The most senior doctor at The Tavistock controversial child gender clinic has insisted that it provided "appropriate" care for patients and suggested it does not need to change.

The Gender Identity Development Service (Gids) is being shut down by the NHS after an independent review found it is "not safe" for children, to be replaced with two new regional hubs.

But Prof Gary Butler, clinical lead for the clinic at The Tavistock and Portman NHS Trust, the only hub for transgender-identifying children in England and Wales, has now appeared to criticise the author of that review, Dr Hillary Cass, for "nepotism". 

Dr Cass, a highly experienced paediatrician, called for a "fundamentally different" model of care in her report, but did not select any hospitals or put forward any suggestions.

In a speech to hundreds of transgender healthcare clinicians at a conference in Ireland, Prof Butler, who has been given a leading role in reforming Gids, allegedly described Dr Cass's recommendations as "slightly unusual", and pointed out that she stressed the need to provide "developmentally appropriate healthcare for children and young people".

He then added: "But what on earth are we doing now? It's exactly what we're doing at the present time, and what the Gids is doing."

The comments emerged in a recording obtained by BBC Newsnight of the speech at the European Professional Association for Transgender Health conference.

According to the programme, Prof Butler, consultant paediatric endocrinologist at University College London Hospitals (UCLH), also appeared to accuse Dr Cass of "nepotism" by implying that her previous involvement in two hospitals in the south of England had been a factor in them being chosen to lead the new service.

The final closure of Gids has now been delayed until at least March 2024, though 8,000 young people remain on the soaring waiting list.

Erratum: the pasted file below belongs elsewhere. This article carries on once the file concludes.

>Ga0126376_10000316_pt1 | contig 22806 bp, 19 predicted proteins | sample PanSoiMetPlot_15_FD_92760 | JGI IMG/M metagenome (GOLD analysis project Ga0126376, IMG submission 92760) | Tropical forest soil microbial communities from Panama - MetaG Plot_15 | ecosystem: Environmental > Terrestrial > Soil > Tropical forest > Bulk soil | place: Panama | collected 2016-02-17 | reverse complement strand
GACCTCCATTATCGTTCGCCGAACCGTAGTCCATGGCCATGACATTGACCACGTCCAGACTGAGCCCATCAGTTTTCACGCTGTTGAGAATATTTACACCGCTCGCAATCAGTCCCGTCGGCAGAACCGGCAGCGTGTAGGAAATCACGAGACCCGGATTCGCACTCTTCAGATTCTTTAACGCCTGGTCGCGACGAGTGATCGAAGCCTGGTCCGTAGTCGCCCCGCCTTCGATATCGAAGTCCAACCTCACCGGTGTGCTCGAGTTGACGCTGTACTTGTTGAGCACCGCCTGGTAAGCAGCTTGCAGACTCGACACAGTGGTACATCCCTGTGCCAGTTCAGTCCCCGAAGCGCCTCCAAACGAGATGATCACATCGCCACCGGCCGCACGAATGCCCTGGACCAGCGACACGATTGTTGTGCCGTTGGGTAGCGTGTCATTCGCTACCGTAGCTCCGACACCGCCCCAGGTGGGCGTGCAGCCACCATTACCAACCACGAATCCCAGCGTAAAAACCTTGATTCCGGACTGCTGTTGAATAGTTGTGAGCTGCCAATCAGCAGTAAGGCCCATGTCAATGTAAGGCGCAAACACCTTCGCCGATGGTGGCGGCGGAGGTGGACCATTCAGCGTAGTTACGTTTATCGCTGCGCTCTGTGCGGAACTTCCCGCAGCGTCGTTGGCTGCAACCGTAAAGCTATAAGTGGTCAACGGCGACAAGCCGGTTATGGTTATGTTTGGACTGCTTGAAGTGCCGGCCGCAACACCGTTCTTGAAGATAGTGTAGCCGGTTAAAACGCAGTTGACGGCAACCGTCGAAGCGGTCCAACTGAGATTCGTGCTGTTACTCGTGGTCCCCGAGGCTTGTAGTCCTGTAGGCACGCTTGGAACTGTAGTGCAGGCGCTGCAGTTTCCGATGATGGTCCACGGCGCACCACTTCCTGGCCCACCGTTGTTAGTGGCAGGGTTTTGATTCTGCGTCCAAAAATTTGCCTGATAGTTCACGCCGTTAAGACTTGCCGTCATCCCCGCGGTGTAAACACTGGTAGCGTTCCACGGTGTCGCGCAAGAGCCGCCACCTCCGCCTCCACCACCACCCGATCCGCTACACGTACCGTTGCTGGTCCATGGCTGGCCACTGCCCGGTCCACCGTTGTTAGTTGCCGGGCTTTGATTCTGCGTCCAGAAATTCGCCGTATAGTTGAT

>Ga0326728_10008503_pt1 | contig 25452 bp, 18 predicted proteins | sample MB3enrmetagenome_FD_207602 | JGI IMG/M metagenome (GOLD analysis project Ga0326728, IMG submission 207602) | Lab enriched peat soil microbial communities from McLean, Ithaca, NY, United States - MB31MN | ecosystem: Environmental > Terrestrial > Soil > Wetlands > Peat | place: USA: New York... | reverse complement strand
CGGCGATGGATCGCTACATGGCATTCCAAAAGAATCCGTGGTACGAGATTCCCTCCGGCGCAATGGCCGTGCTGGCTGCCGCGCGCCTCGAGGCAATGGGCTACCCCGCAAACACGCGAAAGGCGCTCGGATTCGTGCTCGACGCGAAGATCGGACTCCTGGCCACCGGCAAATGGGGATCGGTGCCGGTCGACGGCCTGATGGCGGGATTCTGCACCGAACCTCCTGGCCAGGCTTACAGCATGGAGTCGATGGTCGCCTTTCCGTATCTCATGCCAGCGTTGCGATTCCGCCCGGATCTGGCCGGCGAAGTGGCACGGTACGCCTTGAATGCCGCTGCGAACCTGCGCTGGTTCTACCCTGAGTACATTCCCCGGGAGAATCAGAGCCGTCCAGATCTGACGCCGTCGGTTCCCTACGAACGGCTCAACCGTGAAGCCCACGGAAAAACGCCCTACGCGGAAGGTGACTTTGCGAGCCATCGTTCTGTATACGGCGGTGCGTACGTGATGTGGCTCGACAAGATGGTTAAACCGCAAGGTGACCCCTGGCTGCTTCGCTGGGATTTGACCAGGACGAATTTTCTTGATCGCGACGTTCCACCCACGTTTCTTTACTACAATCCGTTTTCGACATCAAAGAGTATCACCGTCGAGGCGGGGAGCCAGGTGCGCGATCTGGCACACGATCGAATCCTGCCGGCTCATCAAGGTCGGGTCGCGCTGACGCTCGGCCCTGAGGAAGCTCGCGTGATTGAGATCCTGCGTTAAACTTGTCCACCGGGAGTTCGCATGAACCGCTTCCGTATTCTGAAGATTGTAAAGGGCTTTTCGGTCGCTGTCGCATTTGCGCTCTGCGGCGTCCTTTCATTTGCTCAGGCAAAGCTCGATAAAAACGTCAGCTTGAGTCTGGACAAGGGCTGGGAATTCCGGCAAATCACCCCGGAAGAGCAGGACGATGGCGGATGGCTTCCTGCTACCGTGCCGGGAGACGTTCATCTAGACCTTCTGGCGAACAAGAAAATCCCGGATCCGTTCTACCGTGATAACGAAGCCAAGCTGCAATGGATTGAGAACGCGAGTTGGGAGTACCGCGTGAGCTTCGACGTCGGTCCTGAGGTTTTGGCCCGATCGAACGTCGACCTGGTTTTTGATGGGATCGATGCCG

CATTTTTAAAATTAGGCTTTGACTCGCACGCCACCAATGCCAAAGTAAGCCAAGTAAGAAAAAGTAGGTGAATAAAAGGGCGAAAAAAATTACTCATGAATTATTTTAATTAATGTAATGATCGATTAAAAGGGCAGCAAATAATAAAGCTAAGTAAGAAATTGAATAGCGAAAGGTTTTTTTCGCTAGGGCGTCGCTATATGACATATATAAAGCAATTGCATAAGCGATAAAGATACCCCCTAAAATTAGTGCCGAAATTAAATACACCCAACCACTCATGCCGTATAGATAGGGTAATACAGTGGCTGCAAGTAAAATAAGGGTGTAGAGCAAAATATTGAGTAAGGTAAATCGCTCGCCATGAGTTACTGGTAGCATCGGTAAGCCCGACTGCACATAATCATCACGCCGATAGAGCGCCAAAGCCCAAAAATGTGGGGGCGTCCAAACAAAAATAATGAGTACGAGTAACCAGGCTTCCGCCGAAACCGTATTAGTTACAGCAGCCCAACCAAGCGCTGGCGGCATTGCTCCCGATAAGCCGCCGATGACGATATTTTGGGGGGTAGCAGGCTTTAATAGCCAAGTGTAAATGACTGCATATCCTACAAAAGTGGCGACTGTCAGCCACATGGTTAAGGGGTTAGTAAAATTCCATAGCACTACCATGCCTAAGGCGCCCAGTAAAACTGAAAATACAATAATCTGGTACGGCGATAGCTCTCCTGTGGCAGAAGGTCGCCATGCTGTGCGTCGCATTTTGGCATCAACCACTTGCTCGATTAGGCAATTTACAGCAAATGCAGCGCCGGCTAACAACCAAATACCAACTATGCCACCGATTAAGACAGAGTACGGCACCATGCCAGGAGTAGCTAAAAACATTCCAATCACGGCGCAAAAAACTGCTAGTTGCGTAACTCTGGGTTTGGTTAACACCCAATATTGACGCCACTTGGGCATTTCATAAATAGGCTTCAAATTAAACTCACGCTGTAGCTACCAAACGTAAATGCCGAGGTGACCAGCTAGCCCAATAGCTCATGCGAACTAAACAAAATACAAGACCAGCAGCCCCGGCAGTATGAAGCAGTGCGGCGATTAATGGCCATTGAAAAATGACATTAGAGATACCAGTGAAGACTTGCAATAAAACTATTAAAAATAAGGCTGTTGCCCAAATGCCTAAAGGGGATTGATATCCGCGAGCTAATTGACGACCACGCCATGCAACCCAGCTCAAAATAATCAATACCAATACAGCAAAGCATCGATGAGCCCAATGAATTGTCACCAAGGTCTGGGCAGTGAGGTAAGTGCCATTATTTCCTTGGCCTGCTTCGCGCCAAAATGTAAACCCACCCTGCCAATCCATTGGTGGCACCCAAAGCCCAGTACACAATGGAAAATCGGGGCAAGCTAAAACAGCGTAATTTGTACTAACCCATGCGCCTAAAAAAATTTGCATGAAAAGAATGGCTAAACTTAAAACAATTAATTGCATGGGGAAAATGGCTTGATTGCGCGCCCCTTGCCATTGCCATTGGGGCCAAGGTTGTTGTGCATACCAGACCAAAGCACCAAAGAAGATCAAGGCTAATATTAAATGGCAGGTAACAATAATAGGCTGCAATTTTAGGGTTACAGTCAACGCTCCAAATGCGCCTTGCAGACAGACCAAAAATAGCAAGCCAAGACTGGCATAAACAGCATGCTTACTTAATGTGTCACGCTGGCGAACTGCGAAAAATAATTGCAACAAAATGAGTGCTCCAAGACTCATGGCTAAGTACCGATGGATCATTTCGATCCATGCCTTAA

NHS England told The Telegraph that officials were working to extend the clinical team to include experts in paediatric medicine, autism, neurodisability and mental health, as well as restricting access to hormone blockers to the context of a formal research protocol, and "all aspects… will be guided" by the Cass Review.

Irreversible drugs

It comes after long-running concerns that The Tavistock prescribed drugs, some of them irreversible, too quickly without fully assessing whether a child's trans identity was in fact a front for bullying or mental health problems.

At UCLH, Prof Butler's role includes prescribing medication such as puberty blockers and hormones to youngsters deemed suitable for them by Gids.

Em, a 19-year-old trans man, who was born female but has identified as male since childhood, told Newsnight that he was offered medication during his second appointment aged 11.

He claimed that after five appointments, Gids referred him to UCLH for puberty blockers, which he says Prof Butler prescribed him aged 12 and he continued taking them for four years.

"They push the drugs on you so early on," he told the programme, adding that having collapsed at school and suffered severe mood swings and weight gain while on the blockers, he now "feels completely forgotten about" since stopping taking them.

Prof Butler said: “Some of the comments reported from my presentation are highly selective and I wish to make clear that I fully support Dr Hilary Cass’s recommendations to develop new services for young people experiencing gender dysphoria."

A UCLH spokesman said: “It would be inappropriate to comment on an individual patient’s care but Gids clinicians discuss non-medical interventions with patients before and after referral to our endocrinology clinic.

The spokesman added that "patients only begin medical treatment if they are assessed as having full competence to consent and there is parental support" and inspectors had found their patients were supported to make "informed decisions" about treatment.

The Cass Review team said there was "a general consensus that the current model of care, within a single specialist gender service, cannot provide timely, holistic care for the mix of children and young people seeking support around their gender identity" and its review was driven entirely by "emerging evidence, good clinical practice and the best interests of the children, young people and their families".

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2023-05-24T16:52:00Z dg43tfdfdgfd